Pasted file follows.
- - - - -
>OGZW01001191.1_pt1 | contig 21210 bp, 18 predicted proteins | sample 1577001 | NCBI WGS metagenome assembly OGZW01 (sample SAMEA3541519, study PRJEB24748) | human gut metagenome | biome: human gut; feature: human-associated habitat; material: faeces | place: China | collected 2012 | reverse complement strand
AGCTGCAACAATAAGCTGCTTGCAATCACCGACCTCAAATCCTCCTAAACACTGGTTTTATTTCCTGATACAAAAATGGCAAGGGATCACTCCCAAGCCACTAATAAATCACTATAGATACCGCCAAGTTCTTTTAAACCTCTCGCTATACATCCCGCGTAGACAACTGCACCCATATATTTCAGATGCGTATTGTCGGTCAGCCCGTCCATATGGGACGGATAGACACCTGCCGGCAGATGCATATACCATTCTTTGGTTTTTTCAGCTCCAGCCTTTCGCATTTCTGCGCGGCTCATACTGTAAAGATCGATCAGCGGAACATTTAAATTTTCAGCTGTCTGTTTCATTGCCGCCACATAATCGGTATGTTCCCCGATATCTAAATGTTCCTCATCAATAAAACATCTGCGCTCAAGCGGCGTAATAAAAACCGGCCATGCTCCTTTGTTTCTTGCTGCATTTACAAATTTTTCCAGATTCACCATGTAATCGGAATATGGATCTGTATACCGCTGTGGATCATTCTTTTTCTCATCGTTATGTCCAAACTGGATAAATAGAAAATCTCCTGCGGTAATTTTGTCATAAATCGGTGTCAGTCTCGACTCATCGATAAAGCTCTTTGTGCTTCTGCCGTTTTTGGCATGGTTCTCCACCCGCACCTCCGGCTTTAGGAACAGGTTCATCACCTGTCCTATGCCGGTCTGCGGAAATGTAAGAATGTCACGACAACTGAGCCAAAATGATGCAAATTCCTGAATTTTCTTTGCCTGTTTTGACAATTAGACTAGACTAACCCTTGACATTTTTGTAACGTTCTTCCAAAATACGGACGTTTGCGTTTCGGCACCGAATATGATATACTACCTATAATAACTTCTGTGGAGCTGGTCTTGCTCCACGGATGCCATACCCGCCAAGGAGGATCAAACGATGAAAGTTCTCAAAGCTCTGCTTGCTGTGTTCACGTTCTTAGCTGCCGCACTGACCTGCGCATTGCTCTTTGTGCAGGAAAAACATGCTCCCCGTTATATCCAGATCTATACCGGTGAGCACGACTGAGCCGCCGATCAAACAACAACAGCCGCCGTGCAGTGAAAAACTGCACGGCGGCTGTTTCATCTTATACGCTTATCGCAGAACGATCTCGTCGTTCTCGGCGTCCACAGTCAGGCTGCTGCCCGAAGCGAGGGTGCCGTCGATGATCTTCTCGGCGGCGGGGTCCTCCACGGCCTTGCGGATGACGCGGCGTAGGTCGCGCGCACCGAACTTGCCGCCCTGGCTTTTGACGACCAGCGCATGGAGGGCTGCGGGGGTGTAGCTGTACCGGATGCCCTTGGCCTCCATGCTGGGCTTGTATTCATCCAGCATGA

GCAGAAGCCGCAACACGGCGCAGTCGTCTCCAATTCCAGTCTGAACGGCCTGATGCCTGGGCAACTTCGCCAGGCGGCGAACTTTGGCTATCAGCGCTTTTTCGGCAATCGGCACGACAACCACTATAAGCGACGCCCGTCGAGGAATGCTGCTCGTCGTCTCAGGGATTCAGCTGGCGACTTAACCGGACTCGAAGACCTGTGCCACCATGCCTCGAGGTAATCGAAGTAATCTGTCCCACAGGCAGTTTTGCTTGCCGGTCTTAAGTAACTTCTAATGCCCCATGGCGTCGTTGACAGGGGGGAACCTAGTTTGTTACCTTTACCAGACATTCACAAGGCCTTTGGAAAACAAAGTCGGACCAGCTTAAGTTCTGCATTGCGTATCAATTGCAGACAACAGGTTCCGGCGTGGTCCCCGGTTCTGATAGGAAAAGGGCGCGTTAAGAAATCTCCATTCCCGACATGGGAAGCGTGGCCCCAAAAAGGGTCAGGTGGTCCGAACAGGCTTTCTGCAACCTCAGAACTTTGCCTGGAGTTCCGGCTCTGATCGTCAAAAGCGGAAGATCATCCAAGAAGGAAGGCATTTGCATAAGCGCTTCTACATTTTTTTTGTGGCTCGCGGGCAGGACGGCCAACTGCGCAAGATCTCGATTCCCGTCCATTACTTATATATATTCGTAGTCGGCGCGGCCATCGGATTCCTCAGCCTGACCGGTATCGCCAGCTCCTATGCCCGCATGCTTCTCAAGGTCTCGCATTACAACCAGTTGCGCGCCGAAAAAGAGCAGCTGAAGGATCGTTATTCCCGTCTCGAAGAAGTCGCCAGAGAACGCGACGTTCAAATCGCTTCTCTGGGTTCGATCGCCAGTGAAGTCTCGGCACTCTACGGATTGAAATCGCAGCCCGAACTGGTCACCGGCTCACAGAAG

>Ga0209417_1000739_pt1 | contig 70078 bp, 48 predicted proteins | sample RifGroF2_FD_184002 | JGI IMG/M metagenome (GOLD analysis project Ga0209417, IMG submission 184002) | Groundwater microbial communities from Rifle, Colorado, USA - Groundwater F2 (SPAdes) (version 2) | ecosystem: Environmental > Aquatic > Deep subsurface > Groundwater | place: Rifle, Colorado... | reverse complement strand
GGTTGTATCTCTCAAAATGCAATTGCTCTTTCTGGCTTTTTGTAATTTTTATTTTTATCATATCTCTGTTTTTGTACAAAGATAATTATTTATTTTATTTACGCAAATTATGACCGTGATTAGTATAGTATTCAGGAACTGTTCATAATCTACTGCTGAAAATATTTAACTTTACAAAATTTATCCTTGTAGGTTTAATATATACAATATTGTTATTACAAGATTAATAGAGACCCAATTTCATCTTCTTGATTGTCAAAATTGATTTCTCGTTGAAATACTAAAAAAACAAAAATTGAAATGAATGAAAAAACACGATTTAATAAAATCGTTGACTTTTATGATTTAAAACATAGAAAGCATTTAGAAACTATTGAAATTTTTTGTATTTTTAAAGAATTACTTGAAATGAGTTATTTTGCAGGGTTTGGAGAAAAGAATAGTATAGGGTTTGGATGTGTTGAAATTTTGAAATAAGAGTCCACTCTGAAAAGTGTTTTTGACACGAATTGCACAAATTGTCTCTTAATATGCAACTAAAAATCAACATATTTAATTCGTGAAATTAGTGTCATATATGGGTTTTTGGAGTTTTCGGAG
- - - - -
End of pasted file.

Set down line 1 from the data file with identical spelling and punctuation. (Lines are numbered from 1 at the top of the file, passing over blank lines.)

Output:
>OGZW01001191.1_pt1 | contig 21210 bp, 18 predicted proteins | sample 1577001 | NCBI WGS metagenome assembly OGZW01 (sample SAMEA3541519, study PRJEB24748) | human gut metagenome | biome: human gut; feature: human-associated habitat; material: faeces | place: China | collected 2012 | reverse complement strand